Updated: Apr 4
What if I have an unruly child? How do teachers manage my child's behaviors?
Teachers have a lot of tricks up their sleeves to manage classrooms. Parents that love and nurture their children, on the other hand, have an advantage because they intimately know their children's motivators. Here are suggestions on harnessing children's behaviors.
1. Capture your child's heart. Sometimes we as parents are tired and busy. Yet showing that we care sets the tone for a positive relationship with our children and lays the foundation for successful behavior management. Win children's good will by coloring a picture together (talk about area), shooting baskets together (keep score), cooking together (how many half cups in 2 cups?), bathing the dog together (estimate how many gallons of water used), playing video games together (arg!), reading together (how many pages in the chapter?), asking Siri their questions together (when you don't know), etc. Keys to your child's heart include words like these: "together", "smile", "fun", "friendly competition", and "time". Look for ways to infuse math in your conversation.
2. Practice routines, and practice being good. The parent gives a command such as, "Crawl to the door and hop back to me." When the child completes the command, give them a small prize such as a blueberry or a chocolate chip. Next, "Stand on one foot and count by 10's starting with 3." (You might have to get the child started--3, 13, 23, 33, 43, 53...). If they mess up, let them try again, and of course laugh along and give a blueberry. "Do 10 jumping jacks and count backwards from 10 while doing jumping." If they do 11 by mistake, have them start over. Your purpose is to get them used to following your instructions correctly the first time you ask. Practice this a little each day.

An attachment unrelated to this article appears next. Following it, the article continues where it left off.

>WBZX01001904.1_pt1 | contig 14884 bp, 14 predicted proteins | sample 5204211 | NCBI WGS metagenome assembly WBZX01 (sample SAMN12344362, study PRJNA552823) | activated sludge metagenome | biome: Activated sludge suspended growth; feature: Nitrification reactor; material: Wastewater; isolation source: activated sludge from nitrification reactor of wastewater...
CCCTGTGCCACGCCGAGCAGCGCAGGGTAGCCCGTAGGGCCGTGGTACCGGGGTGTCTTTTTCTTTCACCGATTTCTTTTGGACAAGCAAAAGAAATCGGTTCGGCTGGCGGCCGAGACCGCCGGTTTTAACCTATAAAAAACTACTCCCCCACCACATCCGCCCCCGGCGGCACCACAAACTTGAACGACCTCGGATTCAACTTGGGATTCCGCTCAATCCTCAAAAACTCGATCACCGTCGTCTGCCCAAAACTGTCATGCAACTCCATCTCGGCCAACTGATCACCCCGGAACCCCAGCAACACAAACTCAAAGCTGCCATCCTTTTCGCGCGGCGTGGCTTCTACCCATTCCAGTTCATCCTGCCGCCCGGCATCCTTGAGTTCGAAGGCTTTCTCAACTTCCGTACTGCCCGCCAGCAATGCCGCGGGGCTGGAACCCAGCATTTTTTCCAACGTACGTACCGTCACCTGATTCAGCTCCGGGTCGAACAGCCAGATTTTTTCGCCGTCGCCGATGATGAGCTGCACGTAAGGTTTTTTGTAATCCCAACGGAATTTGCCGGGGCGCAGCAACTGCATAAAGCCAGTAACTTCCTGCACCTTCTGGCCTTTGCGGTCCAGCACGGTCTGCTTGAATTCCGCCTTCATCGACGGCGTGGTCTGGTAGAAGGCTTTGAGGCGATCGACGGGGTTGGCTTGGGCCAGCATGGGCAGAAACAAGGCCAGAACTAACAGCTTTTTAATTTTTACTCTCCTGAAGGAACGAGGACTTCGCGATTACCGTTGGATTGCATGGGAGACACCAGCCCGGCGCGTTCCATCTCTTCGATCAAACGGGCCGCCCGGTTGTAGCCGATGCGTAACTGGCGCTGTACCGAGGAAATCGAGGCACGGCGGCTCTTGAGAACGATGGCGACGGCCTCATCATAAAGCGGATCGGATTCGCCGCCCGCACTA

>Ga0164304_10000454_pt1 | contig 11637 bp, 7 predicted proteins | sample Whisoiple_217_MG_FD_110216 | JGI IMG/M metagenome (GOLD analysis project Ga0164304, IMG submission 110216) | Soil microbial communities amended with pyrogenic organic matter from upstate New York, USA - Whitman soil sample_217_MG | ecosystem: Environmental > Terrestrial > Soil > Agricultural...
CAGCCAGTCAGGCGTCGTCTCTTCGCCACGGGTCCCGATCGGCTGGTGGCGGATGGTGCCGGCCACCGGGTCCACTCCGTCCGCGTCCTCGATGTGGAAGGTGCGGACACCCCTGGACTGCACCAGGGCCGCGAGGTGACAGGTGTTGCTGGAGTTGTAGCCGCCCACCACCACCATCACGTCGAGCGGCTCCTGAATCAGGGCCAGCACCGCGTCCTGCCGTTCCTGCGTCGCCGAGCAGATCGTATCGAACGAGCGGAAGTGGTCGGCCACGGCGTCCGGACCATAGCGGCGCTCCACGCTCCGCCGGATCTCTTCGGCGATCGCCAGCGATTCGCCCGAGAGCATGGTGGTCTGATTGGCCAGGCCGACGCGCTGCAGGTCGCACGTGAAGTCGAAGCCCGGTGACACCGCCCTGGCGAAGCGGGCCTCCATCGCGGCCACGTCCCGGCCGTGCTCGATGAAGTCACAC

3. Plan levels of consequences. Anticipate ahead of time when the children might need a consequence for bad attitudes or behaviors. Keep your list of consequences in your pocket so you can remember your plan and match the severity of the behavior to an appropriate consequence. Examples: Mate a pair of socks for interrupting, wash a garbage can for yelling at a sibling, lose video game time for refusing to wash the garbage can, lose face time for getting mad and throwing the video game on the floor, etc. Keep in mind, you MUST WIN*. Choose levels (small, medium, and large) consequences that allow YOU to win. Teachers do this all the time. Ask a friend to help you brainstorm your consequences and decide if they are too lenient or severe.
Bad consequence: They don't get up in time, so you make them eat broccoli for breakfast. (They might refuse, so you lose.)
Good consequence: They don't get up in time, so you refuse to buy them the breakfast sandwich they expected. (You win.)
Once your consequences are set, you can administer them calmly and go back to your business.
One word of caution is to not choose math as a consequence. You want them to like math, so don't make them do extra problems for misbehaving. Also, if a child is refusing to accept a math concept, back away from the tension and explain it again the next day. They may need time to process it.
*The following resource taught me to smile yet hold to my consequences; I found it worked both at home and in the classroom.